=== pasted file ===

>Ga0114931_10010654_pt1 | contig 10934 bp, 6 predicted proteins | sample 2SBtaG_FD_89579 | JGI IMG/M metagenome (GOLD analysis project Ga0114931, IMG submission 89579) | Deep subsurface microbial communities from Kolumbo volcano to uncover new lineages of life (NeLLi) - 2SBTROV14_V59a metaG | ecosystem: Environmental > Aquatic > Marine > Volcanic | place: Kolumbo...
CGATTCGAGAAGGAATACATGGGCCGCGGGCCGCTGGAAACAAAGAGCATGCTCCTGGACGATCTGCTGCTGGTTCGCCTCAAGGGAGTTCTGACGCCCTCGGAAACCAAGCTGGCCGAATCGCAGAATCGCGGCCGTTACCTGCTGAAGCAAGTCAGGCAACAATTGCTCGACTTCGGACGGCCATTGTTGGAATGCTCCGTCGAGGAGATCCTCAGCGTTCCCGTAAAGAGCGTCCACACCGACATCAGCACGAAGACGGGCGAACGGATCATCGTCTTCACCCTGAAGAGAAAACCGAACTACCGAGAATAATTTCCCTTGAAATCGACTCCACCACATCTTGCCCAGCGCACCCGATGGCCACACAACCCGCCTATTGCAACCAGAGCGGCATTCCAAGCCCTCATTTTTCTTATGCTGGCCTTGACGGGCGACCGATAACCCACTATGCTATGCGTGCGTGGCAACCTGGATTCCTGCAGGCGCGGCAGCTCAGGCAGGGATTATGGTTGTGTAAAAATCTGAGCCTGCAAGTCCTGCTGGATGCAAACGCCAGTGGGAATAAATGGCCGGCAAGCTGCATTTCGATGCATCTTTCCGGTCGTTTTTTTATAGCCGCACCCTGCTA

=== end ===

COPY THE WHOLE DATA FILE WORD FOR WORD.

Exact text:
>Ga0114931_10010654_pt1 | contig 10934 bp, 6 predicted proteins | sample 2SBtaG_FD_89579 | JGI IMG/M metagenome (GOLD analysis project Ga0114931, IMG submission 89579) | Deep subsurface microbial communities from Kolumbo volcano to uncover new lineages of life (NeLLi) - 2SBTROV14_V59a metaG | ecosystem: Environmental > Aquatic > Marine > Volcanic | place: Kolumbo...
CGATTCGAGAAGGAATACATGGGCCGCGGGCCGCTGGAAACAAAGAGCATGCTCCTGGACGATCTGCTGCTGGTTCGCCTCAAGGGAGTTCTGACGCCCTCGGAAACCAAGCTGGCCGAATCGCAGAATCGCGGCCGTTACCTGCTGAAGCAAGTCAGGCAACAATTGCTCGACTTCGGACGGCCATTGTTGGAATGCTCCGTCGAGGAGATCCTCAGCGTTCCCGTAAAGAGCGTCCACACCGACATCAGCACGAAGACGGGCGAACGGATCATCGTCTTCACCCTGAAGAGAAAACCGAACTACCGAGAATAATTTCCCTTGAAATCGACTCCACCACATCTTGCCCAGCGCACCCGATGGCCACACAACCCGCCTATTGCAACCAGAGCGGCATTCCAAGCCCTCATTTTTCTTATGCTGGCCTTGACGGGCGACCGATAACCCACTATGCTATGCGTGCGTGGCAACCTGGATTCCTGCAGGCGCGGCAGCTCAGGCAGGGATTATGGTTGTGTAAAAATCTGAGCCTGCAAGTCCTGCTGGATGCAAACGCCAGTGGGAATAAATGGCCGGCAAGCTGCATTTCGATGCATCTTTCCGGTCGTTTTTTTATAGCCGCACCCTGCTA